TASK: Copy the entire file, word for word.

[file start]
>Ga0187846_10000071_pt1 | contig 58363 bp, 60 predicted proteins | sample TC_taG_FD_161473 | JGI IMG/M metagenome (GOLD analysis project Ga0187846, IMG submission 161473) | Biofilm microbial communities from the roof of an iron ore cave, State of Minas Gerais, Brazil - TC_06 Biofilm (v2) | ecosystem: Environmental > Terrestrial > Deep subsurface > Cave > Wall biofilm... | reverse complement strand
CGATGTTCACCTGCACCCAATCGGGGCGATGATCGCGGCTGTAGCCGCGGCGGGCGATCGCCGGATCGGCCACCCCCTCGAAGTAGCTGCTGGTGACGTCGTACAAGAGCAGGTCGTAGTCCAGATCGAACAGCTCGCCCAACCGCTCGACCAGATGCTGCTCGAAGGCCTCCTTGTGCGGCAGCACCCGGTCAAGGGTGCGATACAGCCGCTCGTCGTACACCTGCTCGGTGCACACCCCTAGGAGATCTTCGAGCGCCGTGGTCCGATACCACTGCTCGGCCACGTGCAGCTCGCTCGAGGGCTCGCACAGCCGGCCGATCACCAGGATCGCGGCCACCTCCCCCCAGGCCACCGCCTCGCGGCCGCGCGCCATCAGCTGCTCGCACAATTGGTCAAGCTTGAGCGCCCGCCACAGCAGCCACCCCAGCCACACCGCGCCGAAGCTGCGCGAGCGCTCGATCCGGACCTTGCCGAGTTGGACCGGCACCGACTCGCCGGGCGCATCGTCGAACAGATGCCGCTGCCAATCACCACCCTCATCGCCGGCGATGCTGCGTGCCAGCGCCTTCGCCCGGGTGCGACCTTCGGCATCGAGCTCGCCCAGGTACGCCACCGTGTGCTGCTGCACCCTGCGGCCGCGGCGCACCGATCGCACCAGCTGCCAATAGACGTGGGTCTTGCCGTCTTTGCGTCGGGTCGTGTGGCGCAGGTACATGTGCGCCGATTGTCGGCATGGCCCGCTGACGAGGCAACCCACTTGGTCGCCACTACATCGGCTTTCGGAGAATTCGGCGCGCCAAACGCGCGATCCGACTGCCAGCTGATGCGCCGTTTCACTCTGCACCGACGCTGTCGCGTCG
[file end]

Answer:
>Ga0187846_10000071_pt1 | contig 58363 bp, 60 predicted proteins | sample TC_taG_FD_161473 | JGI IMG/M metagenome (GOLD analysis project Ga0187846, IMG submission 161473) | Biofilm microbial communities from the roof of an iron ore cave, State of Minas Gerais, Brazil - TC_06 Biofilm (v2) | ecosystem: Environmental > Terrestrial > Deep subsurface > Cave > Wall biofilm... | reverse complement strand
CGATGTTCACCTGCACCCAATCGGGGCGATGATCGCGGCTGTAGCCGCGGCGGGCGATCGCCGGATCGGCCACCCCCTCGAAGTAGCTGCTGGTGACGTCGTACAAGAGCAGGTCGTAGTCCAGATCGAACAGCTCGCCCAACCGCTCGACCAGATGCTGCTCGAAGGCCTCCTTGTGCGGCAGCACCCGGTCAAGGGTGCGATACAGCCGCTCGTCGTACACCTGCTCGGTGCACACCCCTAGGAGATCTTCGAGCGCCGTGGTCCGATACCACTGCTCGGCCACGTGCAGCTCGCTCGAGGGCTCGCACAGCCGGCCGATCACCAGGATCGCGGCCACCTCCCCCCAGGCCACCGCCTCGCGGCCGCGCGCCATCAGCTGCTCGCACAATTGGTCAAGCTTGAGCGCCCGCCACAGCAGCCACCCCAGCCACACCGCGCCGAAGCTGCGCGAGCGCTCGATCCGGACCTTGCCGAGTTGGACCGGCACCGACTCGCCGGGCGCATCGTCGAACAGATGCCGCTGCCAATCACCACCCTCATCGCCGGCGATGCTGCGTGCCAGCGCCTTCGCCCGGGTGCGACCTTCGGCATCGAGCTCGCCCAGGTACGCCACCGTGTGCTGCTGCACCCTGCGGCCGCGGCGCACCGATCGCACCAGCTGCCAATAGACGTGGGTCTTGCCGTCTTTGCGTCGGGTCGTGTGGCGCAGGTACATGTGCGCCGATTGTCGGCATGGCCCGCTGACGAGGCAACCCACTTGGTCGCCACTACATCGGCTTTCGGAGAATTCGGCGCGCCAAACGCGCGATCCGACTGCCAGCTGATGCGCCGTTTCACTCTGCACCGACGCTGTCGCGTCG